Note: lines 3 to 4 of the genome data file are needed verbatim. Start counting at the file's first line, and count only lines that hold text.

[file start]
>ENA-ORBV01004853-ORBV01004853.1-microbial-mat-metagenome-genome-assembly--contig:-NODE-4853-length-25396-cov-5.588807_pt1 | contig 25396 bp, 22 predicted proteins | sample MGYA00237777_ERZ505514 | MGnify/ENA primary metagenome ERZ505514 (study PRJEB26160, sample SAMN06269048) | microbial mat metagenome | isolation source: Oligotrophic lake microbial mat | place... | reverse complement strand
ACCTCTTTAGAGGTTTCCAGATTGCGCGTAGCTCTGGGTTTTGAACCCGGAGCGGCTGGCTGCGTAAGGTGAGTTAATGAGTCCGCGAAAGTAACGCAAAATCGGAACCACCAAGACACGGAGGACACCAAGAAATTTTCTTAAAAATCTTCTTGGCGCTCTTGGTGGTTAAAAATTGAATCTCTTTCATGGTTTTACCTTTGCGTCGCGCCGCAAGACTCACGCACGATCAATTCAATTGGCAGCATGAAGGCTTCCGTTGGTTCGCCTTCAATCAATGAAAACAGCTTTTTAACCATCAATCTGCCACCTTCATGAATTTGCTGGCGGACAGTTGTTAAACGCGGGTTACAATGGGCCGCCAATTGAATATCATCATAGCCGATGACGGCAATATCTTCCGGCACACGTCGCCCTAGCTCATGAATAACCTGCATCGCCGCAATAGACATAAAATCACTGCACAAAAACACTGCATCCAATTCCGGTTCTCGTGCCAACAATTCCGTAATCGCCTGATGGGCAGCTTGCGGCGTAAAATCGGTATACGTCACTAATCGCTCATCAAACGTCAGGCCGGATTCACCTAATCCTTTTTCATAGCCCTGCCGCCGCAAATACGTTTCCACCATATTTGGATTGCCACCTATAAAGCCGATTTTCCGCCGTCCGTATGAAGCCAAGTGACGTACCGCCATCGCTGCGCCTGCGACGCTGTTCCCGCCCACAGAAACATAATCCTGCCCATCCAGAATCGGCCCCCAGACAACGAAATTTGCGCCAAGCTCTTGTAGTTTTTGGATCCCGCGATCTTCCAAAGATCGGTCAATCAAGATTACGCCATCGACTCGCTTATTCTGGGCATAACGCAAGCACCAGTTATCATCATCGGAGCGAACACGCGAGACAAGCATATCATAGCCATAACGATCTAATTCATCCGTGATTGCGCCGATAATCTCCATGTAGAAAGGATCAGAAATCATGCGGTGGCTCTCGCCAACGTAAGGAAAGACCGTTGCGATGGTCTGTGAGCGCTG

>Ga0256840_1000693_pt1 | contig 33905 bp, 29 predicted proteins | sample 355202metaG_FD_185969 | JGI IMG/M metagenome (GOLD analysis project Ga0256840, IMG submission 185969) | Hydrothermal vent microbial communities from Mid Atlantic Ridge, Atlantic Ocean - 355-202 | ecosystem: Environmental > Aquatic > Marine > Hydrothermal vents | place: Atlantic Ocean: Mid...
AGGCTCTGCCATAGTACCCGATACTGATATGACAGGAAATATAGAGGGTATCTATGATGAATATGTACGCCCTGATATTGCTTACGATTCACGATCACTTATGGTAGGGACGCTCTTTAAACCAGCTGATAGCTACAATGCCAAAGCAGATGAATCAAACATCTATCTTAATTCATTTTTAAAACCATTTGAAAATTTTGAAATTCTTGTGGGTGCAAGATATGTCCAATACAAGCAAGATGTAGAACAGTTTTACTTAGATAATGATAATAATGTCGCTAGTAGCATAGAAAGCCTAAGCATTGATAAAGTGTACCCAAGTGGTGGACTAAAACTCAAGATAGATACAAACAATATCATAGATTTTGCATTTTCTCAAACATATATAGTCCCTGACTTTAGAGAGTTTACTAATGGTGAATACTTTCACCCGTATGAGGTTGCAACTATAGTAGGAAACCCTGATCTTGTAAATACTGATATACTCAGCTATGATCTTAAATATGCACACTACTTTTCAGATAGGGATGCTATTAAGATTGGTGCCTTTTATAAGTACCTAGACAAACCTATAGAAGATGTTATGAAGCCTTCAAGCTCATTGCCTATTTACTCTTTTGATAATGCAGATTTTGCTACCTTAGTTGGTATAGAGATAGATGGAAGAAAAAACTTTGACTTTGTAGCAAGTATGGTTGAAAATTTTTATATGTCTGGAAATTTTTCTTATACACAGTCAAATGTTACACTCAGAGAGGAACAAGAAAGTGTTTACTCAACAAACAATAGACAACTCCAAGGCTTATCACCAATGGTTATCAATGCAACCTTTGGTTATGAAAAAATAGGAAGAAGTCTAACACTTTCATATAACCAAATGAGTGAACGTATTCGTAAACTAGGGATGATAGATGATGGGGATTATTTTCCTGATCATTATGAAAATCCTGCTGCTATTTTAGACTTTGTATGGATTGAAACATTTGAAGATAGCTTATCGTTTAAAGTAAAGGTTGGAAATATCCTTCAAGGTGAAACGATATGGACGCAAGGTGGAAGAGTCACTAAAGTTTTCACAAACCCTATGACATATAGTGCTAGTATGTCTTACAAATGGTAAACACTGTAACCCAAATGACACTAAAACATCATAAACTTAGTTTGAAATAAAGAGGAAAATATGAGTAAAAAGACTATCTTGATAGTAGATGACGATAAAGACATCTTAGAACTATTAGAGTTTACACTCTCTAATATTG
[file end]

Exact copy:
>Ga0256840_1000693_pt1 | contig 33905 bp, 29 predicted proteins | sample 355202metaG_FD_185969 | JGI IMG/M metagenome (GOLD analysis project Ga0256840, IMG submission 185969) | Hydrothermal vent microbial communities from Mid Atlantic Ridge, Atlantic Ocean - 355-202 | ecosystem: Environmental > Aquatic > Marine > Hydrothermal vents | place: Atlantic Ocean: Mid...
AGGCTCTGCCATAGTACCCGATACTGATATGACAGGAAATATAGAGGGTATCTATGATGAATATGTACGCCCTGATATTGCTTACGATTCACGATCACTTATGGTAGGGACGCTCTTTAAACCAGCTGATAGCTACAATGCCAAAGCAGATGAATCAAACATCTATCTTAATTCATTTTTAAAACCATTTGAAAATTTTGAAATTCTTGTGGGTGCAAGATATGTCCAATACAAGCAAGATGTAGAACAGTTTTACTTAGATAATGATAATAATGTCGCTAGTAGCATAGAAAGCCTAAGCATTGATAAAGTGTACCCAAGTGGTGGACTAAAACTCAAGATAGATACAAACAATATCATAGATTTTGCATTTTCTCAAACATATATAGTCCCTGACTTTAGAGAGTTTACTAATGGTGAATACTTTCACCCGTATGAGGTTGCAACTATAGTAGGAAACCCTGATCTTGTAAATACTGATATACTCAGCTATGATCTTAAATATGCACACTACTTTTCAGATAGGGATGCTATTAAGATTGGTGCCTTTTATAAGTACCTAGACAAACCTATAGAAGATGTTATGAAGCCTTCAAGCTCATTGCCTATTTACTCTTTTGATAATGCAGATTTTGCTACCTTAGTTGGTATAGAGATAGATGGAAGAAAAAACTTTGACTTTGTAGCAAGTATGGTTGAAAATTTTTATATGTCTGGAAATTTTTCTTATACACAGTCAAATGTTACACTCAGAGAGGAACAAGAAAGTGTTTACTCAACAAACAATAGACAACTCCAAGGCTTATCACCAATGGTTATCAATGCAACCTTTGGTTATGAAAAAATAGGAAGAAGTCTAACACTTTCATATAACCAAATGAGTGAACGTATTCGTAAACTAGGGATGATAGATGATGGGGATTATTTTCCTGATCATTATGAAAATCCTGCTGCTATTTTAGACTTTGTATGGATTGAAACATTTGAAGATAGCTTATCGTTTAAAGTAAAGGTTGGAAATATCCTTCAAGGTGAAACGATATGGACGCAAGGTGGAAGAGTCACTAAAGTTTTCACAAACCCTATGACATATAGTGCTAGTATGTCTTACAAATGGTAAACACTGTAACCCAAATGACACTAAAACATCATAAACTTAGTTTGAAATAAAGAGGAAAATATGAGTAAAAAGACTATCTTGATAGTAGATGACGATAAAGACATCTTAGAACTATTAGAGTTTACACTCTCTAATATTG